Thursday, July 3, 2014

Season Eleven, Week One: Top Twenty Performances

Despite So You Think You Can Dance overstaying its welcome by about three seasons at this point, here we are again! Last night's first performance episode wasn't as bad as I thought it was going to be; there are actually some really talented dancers doing some good choreography. And also there was crap.

Group Performance (Choreographed by Sonya Tayeh)

Weak start to the season. Ugly costumes, barely passable choreography, bad music. The abundance of ballroom dancers this season made this number look really clunky; like, whose idea was it to put Tanisha in the front for most of this? She didn't have the flexibility necessary to make the steps look their best. And I was hoping to not hate this group right away, since I barely watched auditions and don't really know anything about any of the dancers... oh well, there goes that.

Side note: The winner is going to be in a Broadway show? What the fuck?

Side side note: Everyone gets to dance in their own style! Since the ratings for this show suck so bad, the "meet the top 20" episode where everyone dances their own style without the audience voting was cut, so the idea of it gets combined into the first round of performances. Yay, budget cuts!

Brooklyn and Serge (Cha-Cha by Dmitry Chaplin)

But seriously, how did Serge even get on the show? He was sloppy as shit. He was off-balance, behind the count, and unsychronized toward the end with Brooklyn (though that could have been her fault, I have no way of knowing). Also, he creeps me out for some reason. Both dancers seriously lacked energy in the final third of the routine.

Side note: I'm liking the changes to the voting. It's streamlined (no more having to sit through everyone get their phone number read out loud), and it's more convenient.

Emily and Casey (Contemporary by Travis Wall)

This song will never go away. The choreography was fine... weirdly jerky at times, but fine. I don't like Casey; it was like, in an attempt to not dance flamboyantly, he stiffened. Watch his torso and you'll see what I mean. Emily was utterly forgettable. This whole thing failed to make any impression.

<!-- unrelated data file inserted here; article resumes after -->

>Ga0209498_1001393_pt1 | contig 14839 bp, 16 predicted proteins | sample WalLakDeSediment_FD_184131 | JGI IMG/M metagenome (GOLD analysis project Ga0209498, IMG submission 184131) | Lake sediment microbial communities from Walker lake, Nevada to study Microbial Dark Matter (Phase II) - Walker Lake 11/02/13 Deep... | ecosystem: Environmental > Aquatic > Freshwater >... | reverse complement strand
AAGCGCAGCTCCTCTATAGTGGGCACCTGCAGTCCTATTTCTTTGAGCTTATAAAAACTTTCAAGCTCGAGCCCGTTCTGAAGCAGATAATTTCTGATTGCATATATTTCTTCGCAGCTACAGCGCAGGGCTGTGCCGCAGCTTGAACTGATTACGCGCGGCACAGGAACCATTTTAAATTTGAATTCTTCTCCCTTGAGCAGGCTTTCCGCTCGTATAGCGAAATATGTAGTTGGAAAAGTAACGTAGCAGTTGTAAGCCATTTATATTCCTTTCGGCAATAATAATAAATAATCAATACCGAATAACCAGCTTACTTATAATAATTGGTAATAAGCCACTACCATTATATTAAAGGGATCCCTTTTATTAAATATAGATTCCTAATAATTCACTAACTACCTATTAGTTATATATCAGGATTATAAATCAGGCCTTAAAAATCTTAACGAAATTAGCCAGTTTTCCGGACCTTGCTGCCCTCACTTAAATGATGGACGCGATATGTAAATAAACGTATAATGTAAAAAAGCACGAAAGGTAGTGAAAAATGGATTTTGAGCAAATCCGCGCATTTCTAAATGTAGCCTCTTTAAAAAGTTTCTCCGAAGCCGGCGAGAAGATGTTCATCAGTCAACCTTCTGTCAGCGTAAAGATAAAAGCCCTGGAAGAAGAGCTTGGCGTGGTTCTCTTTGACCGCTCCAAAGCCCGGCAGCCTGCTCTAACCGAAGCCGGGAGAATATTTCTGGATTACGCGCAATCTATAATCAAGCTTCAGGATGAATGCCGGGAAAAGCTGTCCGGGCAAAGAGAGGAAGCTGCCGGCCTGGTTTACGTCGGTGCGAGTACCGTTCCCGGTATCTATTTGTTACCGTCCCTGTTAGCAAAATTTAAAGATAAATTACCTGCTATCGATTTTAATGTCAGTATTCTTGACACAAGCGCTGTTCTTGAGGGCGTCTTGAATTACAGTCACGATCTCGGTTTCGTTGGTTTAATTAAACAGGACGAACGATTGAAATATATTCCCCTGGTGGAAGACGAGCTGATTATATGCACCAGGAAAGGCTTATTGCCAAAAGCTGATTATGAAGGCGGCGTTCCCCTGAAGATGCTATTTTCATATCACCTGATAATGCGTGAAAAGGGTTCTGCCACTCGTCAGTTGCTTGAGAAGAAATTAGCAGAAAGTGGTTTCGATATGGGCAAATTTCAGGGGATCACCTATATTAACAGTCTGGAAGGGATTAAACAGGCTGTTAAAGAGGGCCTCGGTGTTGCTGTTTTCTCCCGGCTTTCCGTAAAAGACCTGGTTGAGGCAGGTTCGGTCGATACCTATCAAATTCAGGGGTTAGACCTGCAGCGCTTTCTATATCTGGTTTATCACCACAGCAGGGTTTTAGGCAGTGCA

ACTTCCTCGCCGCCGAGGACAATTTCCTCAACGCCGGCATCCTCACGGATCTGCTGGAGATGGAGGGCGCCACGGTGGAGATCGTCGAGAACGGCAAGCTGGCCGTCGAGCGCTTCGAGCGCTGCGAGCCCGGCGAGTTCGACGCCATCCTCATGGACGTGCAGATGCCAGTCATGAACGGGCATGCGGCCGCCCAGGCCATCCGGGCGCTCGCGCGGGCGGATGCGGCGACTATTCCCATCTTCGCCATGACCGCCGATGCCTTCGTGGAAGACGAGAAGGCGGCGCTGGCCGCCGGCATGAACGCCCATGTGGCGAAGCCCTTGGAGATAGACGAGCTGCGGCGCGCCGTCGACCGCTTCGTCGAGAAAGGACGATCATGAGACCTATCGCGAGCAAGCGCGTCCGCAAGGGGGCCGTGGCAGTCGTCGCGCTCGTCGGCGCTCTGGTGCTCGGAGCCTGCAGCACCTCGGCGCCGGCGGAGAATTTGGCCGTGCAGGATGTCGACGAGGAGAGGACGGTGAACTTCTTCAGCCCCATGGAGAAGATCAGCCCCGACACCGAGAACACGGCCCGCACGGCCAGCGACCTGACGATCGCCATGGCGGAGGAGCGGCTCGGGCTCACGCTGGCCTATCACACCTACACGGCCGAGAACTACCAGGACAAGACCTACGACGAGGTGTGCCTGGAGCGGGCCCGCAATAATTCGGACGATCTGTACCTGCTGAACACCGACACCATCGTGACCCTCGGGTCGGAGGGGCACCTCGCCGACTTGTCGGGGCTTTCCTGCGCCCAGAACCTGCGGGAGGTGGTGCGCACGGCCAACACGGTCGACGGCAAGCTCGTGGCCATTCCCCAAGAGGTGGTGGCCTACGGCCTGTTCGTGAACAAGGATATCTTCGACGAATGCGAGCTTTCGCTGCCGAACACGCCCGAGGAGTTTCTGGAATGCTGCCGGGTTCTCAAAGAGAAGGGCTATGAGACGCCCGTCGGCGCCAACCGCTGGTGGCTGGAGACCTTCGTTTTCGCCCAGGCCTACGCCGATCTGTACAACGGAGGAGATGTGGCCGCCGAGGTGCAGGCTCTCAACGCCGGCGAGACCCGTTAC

Valerie and Zack  (Tap by Anthony Morigerato)

Since the prize this year is a spot in On the Town (an old-time, dance-heavy musical), the producers probably want the tappers to succeed (though, did no one think about the fact that you also need to sing in musicals?) so this was a good way to help them build a fanbase. It helps that these two are better in their own style than previous tappers. The routine was really entertaining, much better than what Anthony has done on the show previously, but I'm so sick of this show playing the music too loud and not muting the crowd noise during tap numbers. THE WHOLE POINT IS THAT WE NEED TO HEAR THE SOUND OF THE TAPS.

Side note: Guys, Jason Derulo is a tap authority. He knows what he's talking about... tap shoes are slippery! Douche.

Bridget and Stanley (Contemporary by Bonnie Story)

I don't like Stanley. He looks flat-footed throughout, and he's a very (very) feminine dancer. His wrists were always bent in turns, like he had weights in his hands, and that moment Stanley had to lift Bridget was wonky because of his physical weaknesses; he could barely hold her up. But he's a good jumper, I'll give him that. Bridget made no impression on me, though I did like Bonnie's choreography. Nothing particularly emotional, but well composed.

Jacque and Jourdan (Ballet by Marat Daukayev)